Japan expands missile defenses to curb North Korea threat | News | DW | 19.12.2017
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Asia

Japan expands missile defenses to curb North Korea threat

Tokyo has approved plans to buy US-made missile defense systems, citing North Korea's military technology. Japanese citizens have expressed concerns that changes to its pacifist policy could drag it into other conflicts.

Japan's Self-Defense Force uses a training exercise to show how the PAC-3 surface-to-air interceptors (shown above) function. The Aegis Ashore offer a much more advanced platform to intercept North Korean rockets.

Japan's Self-Defense Force uses a training exercise to show how the PAC-3 surface-to-air interceptors (shown above) function. The Aegis Ashore offer a much more advanced platform to intercept North Korean rockets.

The Japanese government on Tuesday approved plans to expand its ballistic missile defense system with a ground-based Aegis Ashore system made by the US in a bid to curb the threat posed by North Korea's latest developments in military technology.

"North Korea's nuclear and missile development has become a greater and more imminent threat for Japan's national security," said a government statement. "We need to drastically improve our ballistic missile defense capability to protect Japan continuously and sustainably."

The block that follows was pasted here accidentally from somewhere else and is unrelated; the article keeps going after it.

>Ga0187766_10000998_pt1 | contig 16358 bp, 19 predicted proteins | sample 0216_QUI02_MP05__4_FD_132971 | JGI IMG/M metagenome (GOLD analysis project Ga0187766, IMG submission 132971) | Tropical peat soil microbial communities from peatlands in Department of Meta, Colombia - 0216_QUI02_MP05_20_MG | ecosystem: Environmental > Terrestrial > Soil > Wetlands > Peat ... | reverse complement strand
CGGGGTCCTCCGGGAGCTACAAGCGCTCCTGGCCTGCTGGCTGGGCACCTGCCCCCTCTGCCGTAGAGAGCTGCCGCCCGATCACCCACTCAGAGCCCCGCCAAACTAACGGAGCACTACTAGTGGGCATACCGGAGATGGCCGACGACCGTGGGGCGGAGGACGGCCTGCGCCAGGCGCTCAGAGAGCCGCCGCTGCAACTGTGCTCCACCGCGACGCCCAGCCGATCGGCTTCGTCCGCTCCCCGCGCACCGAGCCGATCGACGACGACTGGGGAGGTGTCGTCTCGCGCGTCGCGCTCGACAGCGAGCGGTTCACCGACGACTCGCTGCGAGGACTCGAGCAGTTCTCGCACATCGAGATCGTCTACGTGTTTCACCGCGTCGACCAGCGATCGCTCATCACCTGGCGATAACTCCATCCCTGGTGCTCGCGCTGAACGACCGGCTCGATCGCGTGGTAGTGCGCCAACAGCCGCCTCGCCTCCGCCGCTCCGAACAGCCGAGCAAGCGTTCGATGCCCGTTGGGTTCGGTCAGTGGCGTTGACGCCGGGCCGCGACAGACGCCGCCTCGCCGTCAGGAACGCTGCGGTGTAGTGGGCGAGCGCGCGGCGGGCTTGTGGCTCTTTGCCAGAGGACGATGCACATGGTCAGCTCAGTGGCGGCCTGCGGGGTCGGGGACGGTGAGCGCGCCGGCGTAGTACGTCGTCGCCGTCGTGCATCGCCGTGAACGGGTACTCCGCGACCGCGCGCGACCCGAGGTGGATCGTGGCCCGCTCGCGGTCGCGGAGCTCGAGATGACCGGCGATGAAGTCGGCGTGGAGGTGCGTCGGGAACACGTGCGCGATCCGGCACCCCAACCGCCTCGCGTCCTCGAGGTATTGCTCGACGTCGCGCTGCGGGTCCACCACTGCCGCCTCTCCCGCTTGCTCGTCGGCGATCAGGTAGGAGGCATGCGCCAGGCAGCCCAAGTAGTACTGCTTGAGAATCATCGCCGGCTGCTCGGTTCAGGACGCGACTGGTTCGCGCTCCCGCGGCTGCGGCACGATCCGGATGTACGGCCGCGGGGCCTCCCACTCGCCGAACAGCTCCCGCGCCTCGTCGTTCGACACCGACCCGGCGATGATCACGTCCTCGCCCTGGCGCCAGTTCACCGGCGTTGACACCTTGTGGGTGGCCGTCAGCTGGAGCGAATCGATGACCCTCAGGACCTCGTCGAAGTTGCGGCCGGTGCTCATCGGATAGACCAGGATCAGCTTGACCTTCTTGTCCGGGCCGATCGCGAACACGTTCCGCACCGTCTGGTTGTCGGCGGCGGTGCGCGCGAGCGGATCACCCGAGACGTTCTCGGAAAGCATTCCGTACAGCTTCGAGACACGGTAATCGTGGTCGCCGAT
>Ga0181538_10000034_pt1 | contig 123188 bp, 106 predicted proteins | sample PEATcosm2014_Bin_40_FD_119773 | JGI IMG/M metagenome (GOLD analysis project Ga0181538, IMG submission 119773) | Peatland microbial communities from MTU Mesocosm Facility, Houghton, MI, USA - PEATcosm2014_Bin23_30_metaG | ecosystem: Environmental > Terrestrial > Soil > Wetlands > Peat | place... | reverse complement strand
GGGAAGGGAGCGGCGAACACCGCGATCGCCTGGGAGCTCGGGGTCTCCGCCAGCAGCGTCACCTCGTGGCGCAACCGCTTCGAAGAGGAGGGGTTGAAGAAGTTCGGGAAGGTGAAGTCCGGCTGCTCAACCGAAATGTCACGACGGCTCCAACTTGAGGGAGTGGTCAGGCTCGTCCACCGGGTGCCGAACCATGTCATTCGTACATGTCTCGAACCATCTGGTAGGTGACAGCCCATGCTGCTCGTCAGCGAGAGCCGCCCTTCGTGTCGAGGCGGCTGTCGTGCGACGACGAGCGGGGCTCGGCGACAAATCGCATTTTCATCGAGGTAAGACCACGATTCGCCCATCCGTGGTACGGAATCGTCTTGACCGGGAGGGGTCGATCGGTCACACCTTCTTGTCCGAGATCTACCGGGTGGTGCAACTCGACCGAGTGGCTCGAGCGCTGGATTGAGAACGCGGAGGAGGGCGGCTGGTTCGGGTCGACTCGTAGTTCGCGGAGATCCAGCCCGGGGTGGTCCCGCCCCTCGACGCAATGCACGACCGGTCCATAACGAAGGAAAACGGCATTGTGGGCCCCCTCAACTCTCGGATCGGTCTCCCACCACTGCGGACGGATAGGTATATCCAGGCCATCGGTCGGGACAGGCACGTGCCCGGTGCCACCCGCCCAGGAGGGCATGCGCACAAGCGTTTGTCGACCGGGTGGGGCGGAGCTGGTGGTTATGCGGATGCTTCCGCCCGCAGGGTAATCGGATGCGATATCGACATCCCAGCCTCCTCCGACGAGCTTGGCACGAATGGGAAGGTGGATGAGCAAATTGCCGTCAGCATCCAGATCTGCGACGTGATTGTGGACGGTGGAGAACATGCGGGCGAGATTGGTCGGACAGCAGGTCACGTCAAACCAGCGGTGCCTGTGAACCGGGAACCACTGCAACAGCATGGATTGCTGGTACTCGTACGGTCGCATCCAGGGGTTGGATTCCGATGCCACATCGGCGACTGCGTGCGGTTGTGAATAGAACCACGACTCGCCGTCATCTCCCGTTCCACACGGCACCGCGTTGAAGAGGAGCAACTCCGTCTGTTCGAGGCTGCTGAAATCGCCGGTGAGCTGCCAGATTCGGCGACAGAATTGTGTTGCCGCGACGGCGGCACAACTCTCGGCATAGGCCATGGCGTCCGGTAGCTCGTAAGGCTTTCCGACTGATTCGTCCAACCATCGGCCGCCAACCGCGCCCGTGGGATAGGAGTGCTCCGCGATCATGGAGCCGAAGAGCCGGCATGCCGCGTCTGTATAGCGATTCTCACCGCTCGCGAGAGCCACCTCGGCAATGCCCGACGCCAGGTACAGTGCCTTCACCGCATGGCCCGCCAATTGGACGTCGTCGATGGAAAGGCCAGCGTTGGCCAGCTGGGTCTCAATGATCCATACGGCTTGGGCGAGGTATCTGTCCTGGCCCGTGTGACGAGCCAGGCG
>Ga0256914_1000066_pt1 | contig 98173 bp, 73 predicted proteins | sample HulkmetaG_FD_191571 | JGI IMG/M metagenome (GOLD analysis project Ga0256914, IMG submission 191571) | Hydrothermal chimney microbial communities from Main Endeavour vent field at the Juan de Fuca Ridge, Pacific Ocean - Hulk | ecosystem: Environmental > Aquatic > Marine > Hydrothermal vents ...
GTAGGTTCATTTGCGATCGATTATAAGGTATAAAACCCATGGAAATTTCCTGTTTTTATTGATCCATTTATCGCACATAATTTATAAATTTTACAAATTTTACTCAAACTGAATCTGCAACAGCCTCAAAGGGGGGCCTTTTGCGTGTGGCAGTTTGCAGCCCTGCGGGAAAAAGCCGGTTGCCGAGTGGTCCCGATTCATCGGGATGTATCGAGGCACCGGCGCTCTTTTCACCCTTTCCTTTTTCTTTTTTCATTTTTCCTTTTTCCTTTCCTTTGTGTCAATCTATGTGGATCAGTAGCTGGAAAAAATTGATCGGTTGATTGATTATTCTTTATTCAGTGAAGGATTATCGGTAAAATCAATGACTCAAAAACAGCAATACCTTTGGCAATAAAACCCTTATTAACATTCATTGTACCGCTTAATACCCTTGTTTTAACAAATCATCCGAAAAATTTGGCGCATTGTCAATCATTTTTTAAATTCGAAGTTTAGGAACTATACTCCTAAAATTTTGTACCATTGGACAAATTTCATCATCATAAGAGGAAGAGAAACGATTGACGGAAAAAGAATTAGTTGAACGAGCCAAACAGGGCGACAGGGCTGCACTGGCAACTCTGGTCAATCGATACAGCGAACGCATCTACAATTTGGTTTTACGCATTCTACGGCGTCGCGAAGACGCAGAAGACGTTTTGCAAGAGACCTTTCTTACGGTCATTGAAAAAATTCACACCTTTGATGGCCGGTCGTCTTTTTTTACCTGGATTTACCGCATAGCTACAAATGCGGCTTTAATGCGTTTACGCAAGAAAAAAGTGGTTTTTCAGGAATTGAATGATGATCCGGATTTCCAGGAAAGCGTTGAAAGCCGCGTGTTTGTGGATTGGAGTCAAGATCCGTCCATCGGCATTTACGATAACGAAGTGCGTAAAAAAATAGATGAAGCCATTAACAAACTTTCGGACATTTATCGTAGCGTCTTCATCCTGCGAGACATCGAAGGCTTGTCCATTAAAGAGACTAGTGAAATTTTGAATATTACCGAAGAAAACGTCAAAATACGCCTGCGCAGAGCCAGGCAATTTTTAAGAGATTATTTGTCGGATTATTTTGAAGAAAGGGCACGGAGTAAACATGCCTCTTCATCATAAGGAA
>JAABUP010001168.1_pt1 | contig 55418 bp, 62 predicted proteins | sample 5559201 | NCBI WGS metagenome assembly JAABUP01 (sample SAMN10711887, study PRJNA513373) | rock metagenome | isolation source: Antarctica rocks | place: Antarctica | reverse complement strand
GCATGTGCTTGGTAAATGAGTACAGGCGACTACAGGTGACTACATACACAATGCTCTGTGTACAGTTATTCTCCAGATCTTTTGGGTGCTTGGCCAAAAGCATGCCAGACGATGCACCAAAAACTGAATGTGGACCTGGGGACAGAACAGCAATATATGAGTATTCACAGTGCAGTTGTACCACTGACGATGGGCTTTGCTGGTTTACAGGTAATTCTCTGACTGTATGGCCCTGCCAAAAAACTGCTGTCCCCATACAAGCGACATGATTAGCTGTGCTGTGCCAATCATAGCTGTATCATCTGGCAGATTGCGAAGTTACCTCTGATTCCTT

Read more: Can North Korea's elites oust Kim Jong Un?

In November, North Korea launched a new ballistic missile that reached an altitude of more than 4,000 kilometers (2,485 miles), exceeding the range of Japanese interceptor missiles operating in the Sea of Japan.

Romania was one of the first countries to be equipped with the US-made Aegis Ashore missile defense system

Romania was one of the first countries to be equipped with the US-made Aegis Ashore missile defense system

Self defense or war posturing?

Many Japanese citizens have expressed concerns that changing Japan's pacifist policy could drag the country into international conflicts, with mass protests opposing changes to its post-World War II pledge to renounce war.

However, Prime Minister Shinzo Abe's government has argued that a more active military helps preserve the peace amid an increased threat from North Korea and China's growing status as a global power.

Read more: North Korea: From war to nuclear weapons

After the Cabinet meeting, Japanese Defense Minister Itsunori Onodera sought to alleviate such concerns, saying the sole purpose of the missile defense system is to bolster the country's defenses against an attack from Pyongchang.

"North Korea's nuclear missile development poses a new level of threat to Japan and, as we have done in the past, we will ensure that we are able to defend ourselves with a drastic improvement in ballistic missile defense," Onodera.

ls/jm (dpa, Reuters, AP)

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